“The third question is ‘how to connect’,” Chen said. “Simply, you have to establish the connections before you can superconnect.” Considerations of declining trade numbers could also come into play, he said.
“‘One Belt, One Road’ is possibly a lifeline to revive Hong Kong’s entrepot position,” Chen said.
“Hong Kong is the last bastion of free trade.”
Mark Tucker, group chief executive and president of AIA Group, said some of the pieces to accomplish these goals are already in place.
“Infrastructure as an asset class is a natural base for insurance companies … We are wonderfully placed as a city, and with infrastructure.”
He said while Hong Kong has some catching up to do, he remains confident it can be achieved.
“Hong Kong is per fec tly placed today as the major center for renminbi … the basis of opportunity to expand the renminbi market, there is no limit,” Tucker said.
And Hong Kong’s long-standing logistical strengths are also important considerations.
“Hong Kong has been the biggest cargo hub in the world,” said Ivan Chu Kwok-leung, chief executive of Cathay Pacific Airways, adding it was also the third-largest passenger airport in the world.
“For a long, long time, Hong Kong has been playing this connectivity and super connectivity role,” Chu said.
“The transport sector … is ready too and has been doing a fantastic job.”
He said more communication and publicity could help more people embrace the B&R and Hong Kong’s business model, understanding that the city has always been about more connectivity. The B&R could also be an antidote to the anti-globalization trend now visible around the world.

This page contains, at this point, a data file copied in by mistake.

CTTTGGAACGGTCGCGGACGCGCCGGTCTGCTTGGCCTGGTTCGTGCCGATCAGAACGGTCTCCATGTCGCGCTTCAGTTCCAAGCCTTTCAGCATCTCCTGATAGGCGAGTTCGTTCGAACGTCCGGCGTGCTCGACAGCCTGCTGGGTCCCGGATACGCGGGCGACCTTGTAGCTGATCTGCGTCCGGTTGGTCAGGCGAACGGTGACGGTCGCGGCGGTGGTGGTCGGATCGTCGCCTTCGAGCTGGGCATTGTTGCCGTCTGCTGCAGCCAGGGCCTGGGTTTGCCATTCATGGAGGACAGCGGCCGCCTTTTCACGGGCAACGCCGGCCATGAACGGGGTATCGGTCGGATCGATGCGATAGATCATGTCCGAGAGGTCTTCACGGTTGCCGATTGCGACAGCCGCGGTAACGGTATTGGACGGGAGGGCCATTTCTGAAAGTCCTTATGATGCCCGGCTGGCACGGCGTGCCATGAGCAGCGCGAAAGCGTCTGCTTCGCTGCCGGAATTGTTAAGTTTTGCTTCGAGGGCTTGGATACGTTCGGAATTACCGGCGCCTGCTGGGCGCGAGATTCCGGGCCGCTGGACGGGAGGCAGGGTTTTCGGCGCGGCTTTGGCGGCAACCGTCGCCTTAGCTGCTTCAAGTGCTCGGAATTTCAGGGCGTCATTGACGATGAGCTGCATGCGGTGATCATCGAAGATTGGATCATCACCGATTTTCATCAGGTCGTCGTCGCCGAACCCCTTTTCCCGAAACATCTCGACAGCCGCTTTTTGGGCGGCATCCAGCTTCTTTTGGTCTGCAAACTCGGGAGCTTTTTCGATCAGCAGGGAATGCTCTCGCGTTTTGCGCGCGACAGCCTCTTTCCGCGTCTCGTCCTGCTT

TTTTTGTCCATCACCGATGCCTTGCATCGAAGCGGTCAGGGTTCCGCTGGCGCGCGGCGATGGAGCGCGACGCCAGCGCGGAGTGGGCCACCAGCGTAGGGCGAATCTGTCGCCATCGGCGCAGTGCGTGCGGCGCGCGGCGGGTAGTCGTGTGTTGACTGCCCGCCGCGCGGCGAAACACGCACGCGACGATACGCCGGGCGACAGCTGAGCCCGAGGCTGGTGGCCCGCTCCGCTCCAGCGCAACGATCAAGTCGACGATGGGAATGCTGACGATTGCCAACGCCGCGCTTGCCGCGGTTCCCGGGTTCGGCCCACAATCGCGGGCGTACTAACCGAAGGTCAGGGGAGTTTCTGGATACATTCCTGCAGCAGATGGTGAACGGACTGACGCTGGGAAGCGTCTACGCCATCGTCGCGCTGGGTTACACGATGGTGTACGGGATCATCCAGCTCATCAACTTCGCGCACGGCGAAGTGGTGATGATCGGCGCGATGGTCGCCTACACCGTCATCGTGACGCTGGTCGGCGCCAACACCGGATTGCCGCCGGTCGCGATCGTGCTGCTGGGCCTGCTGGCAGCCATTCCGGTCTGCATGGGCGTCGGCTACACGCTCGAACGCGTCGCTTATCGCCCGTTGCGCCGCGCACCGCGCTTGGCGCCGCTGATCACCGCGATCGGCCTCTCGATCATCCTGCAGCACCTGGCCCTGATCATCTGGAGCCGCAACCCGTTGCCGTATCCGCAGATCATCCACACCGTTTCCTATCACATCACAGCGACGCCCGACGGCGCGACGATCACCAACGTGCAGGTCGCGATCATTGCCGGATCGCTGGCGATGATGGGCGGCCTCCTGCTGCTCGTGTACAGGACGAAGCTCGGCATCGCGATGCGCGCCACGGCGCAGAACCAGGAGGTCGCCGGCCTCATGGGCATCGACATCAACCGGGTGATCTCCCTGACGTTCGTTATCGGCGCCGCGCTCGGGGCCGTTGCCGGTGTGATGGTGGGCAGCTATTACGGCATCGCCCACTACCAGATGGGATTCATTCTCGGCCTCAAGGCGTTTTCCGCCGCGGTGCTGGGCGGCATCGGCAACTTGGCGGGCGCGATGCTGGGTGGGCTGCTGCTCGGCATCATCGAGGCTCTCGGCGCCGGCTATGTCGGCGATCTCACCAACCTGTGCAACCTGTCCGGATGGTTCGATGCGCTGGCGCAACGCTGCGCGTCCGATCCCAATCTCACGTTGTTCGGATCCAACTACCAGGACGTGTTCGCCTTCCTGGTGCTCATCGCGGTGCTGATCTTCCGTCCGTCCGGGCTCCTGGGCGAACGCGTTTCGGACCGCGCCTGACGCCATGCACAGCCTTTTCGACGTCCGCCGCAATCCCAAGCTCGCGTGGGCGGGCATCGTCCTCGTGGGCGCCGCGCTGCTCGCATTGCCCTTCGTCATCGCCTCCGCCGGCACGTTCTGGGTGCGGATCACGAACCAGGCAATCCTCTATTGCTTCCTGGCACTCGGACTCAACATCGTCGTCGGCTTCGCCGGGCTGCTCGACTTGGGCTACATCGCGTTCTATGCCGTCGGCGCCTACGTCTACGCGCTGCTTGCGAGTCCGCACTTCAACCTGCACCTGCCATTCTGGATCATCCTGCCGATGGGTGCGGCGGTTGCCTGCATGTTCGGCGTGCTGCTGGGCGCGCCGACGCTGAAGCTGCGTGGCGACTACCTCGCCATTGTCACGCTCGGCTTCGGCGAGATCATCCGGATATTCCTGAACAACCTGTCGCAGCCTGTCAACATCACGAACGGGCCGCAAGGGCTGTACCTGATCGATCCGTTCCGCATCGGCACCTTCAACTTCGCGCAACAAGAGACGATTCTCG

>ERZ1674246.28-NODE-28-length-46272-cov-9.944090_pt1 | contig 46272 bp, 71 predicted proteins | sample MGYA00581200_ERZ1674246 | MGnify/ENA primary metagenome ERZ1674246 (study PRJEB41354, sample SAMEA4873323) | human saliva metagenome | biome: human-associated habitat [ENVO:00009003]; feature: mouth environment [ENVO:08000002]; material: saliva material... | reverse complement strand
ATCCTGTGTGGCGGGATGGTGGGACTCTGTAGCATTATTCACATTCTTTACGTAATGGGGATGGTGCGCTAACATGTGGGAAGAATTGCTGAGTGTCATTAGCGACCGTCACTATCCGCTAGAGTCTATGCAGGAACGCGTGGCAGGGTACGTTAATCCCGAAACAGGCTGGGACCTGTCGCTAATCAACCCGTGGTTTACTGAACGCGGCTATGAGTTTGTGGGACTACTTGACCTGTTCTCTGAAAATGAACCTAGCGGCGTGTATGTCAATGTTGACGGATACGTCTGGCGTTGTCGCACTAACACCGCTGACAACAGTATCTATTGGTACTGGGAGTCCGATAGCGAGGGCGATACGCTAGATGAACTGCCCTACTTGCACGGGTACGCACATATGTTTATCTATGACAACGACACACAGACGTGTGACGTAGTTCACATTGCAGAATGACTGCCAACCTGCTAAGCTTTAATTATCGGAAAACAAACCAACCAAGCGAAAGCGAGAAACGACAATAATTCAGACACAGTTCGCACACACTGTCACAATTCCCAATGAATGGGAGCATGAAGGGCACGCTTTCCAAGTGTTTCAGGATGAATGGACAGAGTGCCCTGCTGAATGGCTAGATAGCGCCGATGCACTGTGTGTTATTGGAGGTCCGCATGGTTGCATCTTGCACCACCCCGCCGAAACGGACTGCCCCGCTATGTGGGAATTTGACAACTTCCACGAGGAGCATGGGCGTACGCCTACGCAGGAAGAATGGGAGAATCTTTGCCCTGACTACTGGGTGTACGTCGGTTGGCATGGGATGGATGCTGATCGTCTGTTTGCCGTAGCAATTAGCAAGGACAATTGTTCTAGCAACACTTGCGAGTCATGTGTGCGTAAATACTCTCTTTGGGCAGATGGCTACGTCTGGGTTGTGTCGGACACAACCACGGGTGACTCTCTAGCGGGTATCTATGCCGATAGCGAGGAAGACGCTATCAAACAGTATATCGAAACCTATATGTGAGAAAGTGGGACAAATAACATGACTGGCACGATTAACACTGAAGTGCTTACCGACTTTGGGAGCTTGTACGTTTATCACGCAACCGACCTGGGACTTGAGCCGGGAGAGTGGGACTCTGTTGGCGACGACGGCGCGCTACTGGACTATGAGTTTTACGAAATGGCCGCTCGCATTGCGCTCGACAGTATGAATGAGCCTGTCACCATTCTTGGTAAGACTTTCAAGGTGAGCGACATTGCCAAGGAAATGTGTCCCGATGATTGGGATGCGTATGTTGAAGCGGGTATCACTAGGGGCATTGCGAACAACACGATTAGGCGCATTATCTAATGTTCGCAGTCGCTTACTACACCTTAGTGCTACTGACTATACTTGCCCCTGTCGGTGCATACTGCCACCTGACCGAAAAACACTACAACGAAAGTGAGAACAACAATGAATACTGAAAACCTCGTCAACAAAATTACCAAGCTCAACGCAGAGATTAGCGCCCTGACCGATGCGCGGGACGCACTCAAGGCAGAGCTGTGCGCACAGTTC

“Helping people — young people — understand the huge opportunities unleashed by the B&R is key,” Chu said.
Chief Executive Leung Chun-ying gives a speech during the China Daily Asia Leadership Roundtable Luncheon: Hong Kong Super-Connecting the Belt and Road at the Hong Kong Convention and Exhibition Centre on Wednesday.
Chief Executive Leung Chun-ying (center) has the attention of panelists at the China Daily Asia Leaders national strategy of the Belt and Road (B&R) Initiative. The Hong Kong government, Leung said, will contin
(From left) Edward Chen Kwan-yiu, Qianhai Institute for Innovative Research president; Mark Tucker, group chief executive and president of AIA Group; Stephen Ng Tin-hoi, chairman of the Hong Kong General Chamber of Commerce; Chief Executive Leung Chun-ying; Jonathan Choi Koon-shum, chairman of the Chinese General Chamber of Commerce; Zhou Li, an editorial board member at the China Daily Group and publisher and editor-in-chief of China Daily Asia Pacific; Ivan Chu Kwok-leung, chief executive of Cathay Pacific Airways; and moderator Alexander Wan pose for a group photo during the China Daily Asia Leadership Roundtable Luncheon held at the Hong Kong Convention and Exhibition Centre on Wednesday.
hip Roundtable Luncheon at the Hong Kong Convention and Exhibition Centre on Wednesday, as he addresses the forum about Hong Kong’s role to play in the nue to inch toward greater connectivity between Hong Kong, the Chinese mainland as well as other B&R economies.
Above and below: Chief Executive Leung Chun-ying explains that, despite Hong Kong’s advantages and experiences, information-gathering efforts are seen to serve as the key to cooperation under the Belt and Road (B&R) Initiative, and needs to be done to grease further investments among B&R economies.